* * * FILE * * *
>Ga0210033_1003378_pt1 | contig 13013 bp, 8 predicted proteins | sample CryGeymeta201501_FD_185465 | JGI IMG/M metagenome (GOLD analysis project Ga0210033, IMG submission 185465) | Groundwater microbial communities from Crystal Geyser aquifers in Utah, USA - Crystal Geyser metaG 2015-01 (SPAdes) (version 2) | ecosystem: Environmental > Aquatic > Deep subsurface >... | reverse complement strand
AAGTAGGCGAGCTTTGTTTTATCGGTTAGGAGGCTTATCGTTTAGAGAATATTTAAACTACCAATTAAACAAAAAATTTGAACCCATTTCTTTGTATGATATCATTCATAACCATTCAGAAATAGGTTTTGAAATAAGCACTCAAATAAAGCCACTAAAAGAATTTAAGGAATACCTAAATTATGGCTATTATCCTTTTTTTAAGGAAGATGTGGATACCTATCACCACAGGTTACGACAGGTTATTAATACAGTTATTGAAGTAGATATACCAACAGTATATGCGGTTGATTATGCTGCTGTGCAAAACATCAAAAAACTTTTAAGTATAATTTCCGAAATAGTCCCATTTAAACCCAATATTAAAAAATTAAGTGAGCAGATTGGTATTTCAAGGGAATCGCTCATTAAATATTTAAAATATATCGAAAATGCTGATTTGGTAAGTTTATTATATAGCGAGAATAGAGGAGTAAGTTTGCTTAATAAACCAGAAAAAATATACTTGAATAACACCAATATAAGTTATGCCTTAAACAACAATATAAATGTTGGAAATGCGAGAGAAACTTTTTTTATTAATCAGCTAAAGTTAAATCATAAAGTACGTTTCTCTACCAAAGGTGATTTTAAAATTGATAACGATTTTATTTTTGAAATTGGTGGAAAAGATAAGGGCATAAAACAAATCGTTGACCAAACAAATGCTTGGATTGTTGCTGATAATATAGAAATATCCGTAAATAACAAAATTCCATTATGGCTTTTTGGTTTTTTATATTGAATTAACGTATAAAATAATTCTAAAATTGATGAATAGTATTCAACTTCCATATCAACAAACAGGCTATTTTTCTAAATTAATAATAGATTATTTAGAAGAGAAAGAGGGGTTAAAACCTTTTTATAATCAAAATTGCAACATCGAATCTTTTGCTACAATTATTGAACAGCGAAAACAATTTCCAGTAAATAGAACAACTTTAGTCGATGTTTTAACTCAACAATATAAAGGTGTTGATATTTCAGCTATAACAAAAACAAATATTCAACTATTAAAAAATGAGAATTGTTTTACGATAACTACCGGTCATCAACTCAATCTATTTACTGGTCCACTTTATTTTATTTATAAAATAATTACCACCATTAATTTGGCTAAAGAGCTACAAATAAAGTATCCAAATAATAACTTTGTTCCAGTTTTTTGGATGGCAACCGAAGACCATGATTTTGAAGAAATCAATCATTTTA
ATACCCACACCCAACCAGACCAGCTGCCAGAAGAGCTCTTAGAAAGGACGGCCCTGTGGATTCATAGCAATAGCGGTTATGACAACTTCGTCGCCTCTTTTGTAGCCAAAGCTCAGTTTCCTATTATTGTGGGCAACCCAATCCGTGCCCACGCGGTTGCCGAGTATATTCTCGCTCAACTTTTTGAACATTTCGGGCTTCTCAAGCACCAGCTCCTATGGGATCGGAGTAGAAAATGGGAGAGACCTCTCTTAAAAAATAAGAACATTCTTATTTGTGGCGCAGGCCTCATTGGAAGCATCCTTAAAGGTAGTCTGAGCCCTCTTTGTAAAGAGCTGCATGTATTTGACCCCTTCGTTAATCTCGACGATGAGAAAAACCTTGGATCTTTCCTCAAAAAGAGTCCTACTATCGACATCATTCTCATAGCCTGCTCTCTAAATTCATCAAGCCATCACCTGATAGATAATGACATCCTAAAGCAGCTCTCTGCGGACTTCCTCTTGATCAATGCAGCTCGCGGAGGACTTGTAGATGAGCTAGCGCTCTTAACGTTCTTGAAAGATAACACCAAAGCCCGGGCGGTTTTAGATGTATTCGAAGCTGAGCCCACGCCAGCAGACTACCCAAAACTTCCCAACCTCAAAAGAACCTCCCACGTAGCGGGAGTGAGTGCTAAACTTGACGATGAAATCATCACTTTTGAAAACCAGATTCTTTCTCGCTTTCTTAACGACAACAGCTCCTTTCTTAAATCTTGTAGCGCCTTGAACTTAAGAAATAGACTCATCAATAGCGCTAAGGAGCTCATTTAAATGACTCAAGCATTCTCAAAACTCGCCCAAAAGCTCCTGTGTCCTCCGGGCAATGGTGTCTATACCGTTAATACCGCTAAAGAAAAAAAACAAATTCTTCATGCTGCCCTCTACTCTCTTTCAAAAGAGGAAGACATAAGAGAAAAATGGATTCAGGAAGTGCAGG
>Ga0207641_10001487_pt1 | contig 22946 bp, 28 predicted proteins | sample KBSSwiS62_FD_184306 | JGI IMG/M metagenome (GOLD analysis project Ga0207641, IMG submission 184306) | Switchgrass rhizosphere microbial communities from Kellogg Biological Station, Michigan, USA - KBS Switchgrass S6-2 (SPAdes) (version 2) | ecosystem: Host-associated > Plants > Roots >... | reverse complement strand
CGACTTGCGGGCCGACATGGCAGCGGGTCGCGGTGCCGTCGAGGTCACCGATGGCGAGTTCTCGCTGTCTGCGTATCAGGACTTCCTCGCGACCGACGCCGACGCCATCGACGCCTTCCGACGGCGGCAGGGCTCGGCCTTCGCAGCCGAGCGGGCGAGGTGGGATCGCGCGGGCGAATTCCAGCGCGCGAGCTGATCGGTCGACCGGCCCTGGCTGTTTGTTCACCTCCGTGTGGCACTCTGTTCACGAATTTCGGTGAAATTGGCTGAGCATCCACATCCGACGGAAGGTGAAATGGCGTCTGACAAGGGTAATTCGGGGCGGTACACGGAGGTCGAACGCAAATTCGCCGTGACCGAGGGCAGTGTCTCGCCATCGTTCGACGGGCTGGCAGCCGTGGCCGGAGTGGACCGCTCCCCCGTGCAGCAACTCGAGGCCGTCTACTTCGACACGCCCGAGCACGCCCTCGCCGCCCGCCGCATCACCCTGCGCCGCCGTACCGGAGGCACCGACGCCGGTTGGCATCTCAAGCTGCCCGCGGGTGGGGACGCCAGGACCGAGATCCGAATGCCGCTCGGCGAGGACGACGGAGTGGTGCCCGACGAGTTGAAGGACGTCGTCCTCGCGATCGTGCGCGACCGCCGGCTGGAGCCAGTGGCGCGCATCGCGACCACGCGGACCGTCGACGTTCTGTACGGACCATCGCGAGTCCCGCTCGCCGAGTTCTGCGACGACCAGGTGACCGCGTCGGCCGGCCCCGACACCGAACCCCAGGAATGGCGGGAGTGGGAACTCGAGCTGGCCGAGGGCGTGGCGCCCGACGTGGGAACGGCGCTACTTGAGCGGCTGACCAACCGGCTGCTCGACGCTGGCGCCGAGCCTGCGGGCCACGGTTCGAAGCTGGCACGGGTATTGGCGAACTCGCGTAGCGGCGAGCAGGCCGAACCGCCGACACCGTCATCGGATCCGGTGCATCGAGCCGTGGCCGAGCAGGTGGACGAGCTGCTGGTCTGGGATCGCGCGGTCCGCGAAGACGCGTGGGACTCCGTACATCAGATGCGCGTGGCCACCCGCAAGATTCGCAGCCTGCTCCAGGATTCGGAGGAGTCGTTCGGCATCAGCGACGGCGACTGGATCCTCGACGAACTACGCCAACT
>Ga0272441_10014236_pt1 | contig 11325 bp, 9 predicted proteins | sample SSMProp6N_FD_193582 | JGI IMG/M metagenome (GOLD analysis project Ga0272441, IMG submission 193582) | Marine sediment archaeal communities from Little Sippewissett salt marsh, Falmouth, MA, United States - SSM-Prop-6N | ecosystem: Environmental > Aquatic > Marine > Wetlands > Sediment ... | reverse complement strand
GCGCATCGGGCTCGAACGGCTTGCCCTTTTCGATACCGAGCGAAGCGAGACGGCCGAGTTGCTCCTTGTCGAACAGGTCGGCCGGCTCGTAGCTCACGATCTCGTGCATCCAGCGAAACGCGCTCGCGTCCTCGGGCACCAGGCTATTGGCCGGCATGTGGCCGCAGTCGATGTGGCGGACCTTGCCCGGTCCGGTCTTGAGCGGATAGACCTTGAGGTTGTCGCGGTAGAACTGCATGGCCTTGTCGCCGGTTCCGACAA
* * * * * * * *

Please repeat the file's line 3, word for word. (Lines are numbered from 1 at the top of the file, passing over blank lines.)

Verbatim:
ATACCCACACCCAACCAGACCAGCTGCCAGAAGAGCTCTTAGAAAGGACGGCCCTGTGGATTCATAGCAATAGCGGTTATGACAACTTCGTCGCCTCTTTTGTAGCCAAAGCTCAGTTTCCTATTATTGTGGGCAACCCAATCCGTGCCCACGCGGTTGCCGAGTATATTCTCGCTCAACTTTTTGAACATTTCGGGCTTCTCAAGCACCAGCTCCTATGGGATCGGAGTAGAAAATGGGAGAGACCTCTCTTAAAAAATAAGAACATTCTTATTTGTGGCGCAGGCCTCATTGGAAGCATCCTTAAAGGTAGTCTGAGCCCTCTTTGTAAAGAGCTGCATGTATTTGACCCCTTCGTTAATCTCGACGATGAGAAAAACCTTGGATCTTTCCTCAAAAAGAGTCCTACTATCGACATCATTCTCATAGCCTGCTCTCTAAATTCATCAAGCCATCACCTGATAGATAATGACATCCTAAAGCAGCTCTCTGCGGACTTCCTCTTGATCAATGCAGCTCGCGGAGGACTTGTAGATGAGCTAGCGCTCTTAACGTTCTTGAAAGATAACACCAAAGCCCGGGCGGTTTTAGATGTATTCGAAGCTGAGCCCACGCCAGCAGACTACCCAAAACTTCCCAACCTCAAAAGAACCTCCCACGTAGCGGGAGTGAGTGCTAAACTTGACGATGAAATCATCACTTTTGAAAACCAGATTCTTTCTCGCTTTCTTAACGACAACAGCTCCTTTCTTAAATCTTGTAGCGCCTTGAACTTAAGAAATAGACTCATCAATAGCGCTAAGGAGCTCATTTAAATGACTCAAGCATTCTCAAAACTCGCCCAAAAGCTCCTGTGTCCTCCGGGCAATGGTGTCTATACCGTTAATACCGCTAAAGAAAAAAAACAAATTCTTCATGCTGCCCTCTACTCTCTTTCAAAAGAGGAAGACATAAGAGAAAAATGGATTCAGGAAGTGCAGG